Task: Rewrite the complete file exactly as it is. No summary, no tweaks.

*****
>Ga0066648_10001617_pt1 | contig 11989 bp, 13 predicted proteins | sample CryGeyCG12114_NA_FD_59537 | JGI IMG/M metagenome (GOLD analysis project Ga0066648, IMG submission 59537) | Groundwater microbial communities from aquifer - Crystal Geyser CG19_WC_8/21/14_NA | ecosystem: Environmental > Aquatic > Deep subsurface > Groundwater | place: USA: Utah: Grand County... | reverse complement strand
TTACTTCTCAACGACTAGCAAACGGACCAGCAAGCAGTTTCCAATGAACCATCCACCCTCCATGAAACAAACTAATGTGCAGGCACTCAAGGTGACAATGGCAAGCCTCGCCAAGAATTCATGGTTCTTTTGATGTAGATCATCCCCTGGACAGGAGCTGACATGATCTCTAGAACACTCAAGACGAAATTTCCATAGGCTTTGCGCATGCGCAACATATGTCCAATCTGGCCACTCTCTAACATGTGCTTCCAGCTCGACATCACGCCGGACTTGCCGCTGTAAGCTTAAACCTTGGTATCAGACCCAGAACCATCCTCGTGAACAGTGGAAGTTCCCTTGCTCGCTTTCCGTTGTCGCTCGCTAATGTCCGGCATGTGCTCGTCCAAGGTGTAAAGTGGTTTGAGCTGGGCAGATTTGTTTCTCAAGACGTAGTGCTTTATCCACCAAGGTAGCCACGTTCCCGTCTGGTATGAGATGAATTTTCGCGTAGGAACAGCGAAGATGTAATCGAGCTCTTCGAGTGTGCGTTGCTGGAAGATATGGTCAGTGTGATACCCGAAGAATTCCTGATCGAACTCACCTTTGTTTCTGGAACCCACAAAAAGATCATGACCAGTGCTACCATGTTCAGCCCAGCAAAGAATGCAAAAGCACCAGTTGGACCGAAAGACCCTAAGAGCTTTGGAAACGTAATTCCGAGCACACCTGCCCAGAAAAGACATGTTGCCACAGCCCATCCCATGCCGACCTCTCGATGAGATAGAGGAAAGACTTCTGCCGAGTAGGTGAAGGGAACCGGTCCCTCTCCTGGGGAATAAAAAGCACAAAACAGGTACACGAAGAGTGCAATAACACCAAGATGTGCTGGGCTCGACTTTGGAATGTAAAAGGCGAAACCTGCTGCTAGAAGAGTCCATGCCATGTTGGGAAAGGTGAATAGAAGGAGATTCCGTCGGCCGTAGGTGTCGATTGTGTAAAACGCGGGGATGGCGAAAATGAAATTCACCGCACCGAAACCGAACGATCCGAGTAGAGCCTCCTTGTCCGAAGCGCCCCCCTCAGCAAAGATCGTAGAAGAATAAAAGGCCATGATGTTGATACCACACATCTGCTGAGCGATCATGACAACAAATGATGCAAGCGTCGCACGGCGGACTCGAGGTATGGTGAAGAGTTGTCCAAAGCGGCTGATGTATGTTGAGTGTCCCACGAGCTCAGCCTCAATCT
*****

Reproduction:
>Ga0066648_10001617_pt1 | contig 11989 bp, 13 predicted proteins | sample CryGeyCG12114_NA_FD_59537 | JGI IMG/M metagenome (GOLD analysis project Ga0066648, IMG submission 59537) | Groundwater microbial communities from aquifer - Crystal Geyser CG19_WC_8/21/14_NA | ecosystem: Environmental > Aquatic > Deep subsurface > Groundwater | place: USA: Utah: Grand County... | reverse complement strand
TTACTTCTCAACGACTAGCAAACGGACCAGCAAGCAGTTTCCAATGAACCATCCACCCTCCATGAAACAAACTAATGTGCAGGCACTCAAGGTGACAATGGCAAGCCTCGCCAAGAATTCATGGTTCTTTTGATGTAGATCATCCCCTGGACAGGAGCTGACATGATCTCTAGAACACTCAAGACGAAATTTCCATAGGCTTTGCGCATGCGCAACATATGTCCAATCTGGCCACTCTCTAACATGTGCTTCCAGCTCGACATCACGCCGGACTTGCCGCTGTAAGCTTAAACCTTGGTATCAGACCCAGAACCATCCTCGTGAACAGTGGAAGTTCCCTTGCTCGCTTTCCGTTGTCGCTCGCTAATGTCCGGCATGTGCTCGTCCAAGGTGTAAAGTGGTTTGAGCTGGGCAGATTTGTTTCTCAAGACGTAGTGCTTTATCCACCAAGGTAGCCACGTTCCCGTCTGGTATGAGATGAATTTTCGCGTAGGAACAGCGAAGATGTAATCGAGCTCTTCGAGTGTGCGTTGCTGGAAGATATGGTCAGTGTGATACCCGAAGAATTCCTGATCGAACTCACCTTTGTTTCTGGAACCCACAAAAAGATCATGACCAGTGCTACCATGTTCAGCCCAGCAAAGAATGCAAAAGCACCAGTTGGACCGAAAGACCCTAAGAGCTTTGGAAACGTAATTCCGAGCACACCTGCCCAGAAAAGACATGTTGCCACAGCCCATCCCATGCCGACCTCTCGATGAGATAGAGGAAAGACTTCTGCCGAGTAGGTGAAGGGAACCGGTCCCTCTCCTGGGGAATAAAAAGCACAAAACAGGTACACGAAGAGTGCAATAACACCAAGATGTGCTGGGCTCGACTTTGGAATGTAAAAGGCGAAACCTGCTGCTAGAAGAGTCCATGCCATGTTGGGAAAGGTGAATAGAAGGAGATTCCGTCGGCCGTAGGTGTCGATTGTGTAAAACGCGGGGATGGCGAAAATGAAATTCACCGCACCGAAACCGAACGATCCGAGTAGAGCCTCCTTGTCCGAAGCGCCCCCCTCAGCAAAGATCGTAGAAGAATAAAAGGCCATGATGTTGATACCACACATCTGCTGAGCGATCATGACAACAAATGATGCAAGCGTCGCACGGCGGACTCGAGGTATGGTGAAGAGTTGTCCAAAGCGGCTGATGTATGTTGAGTGTCCCACGAGCTCAGCCTCAATCT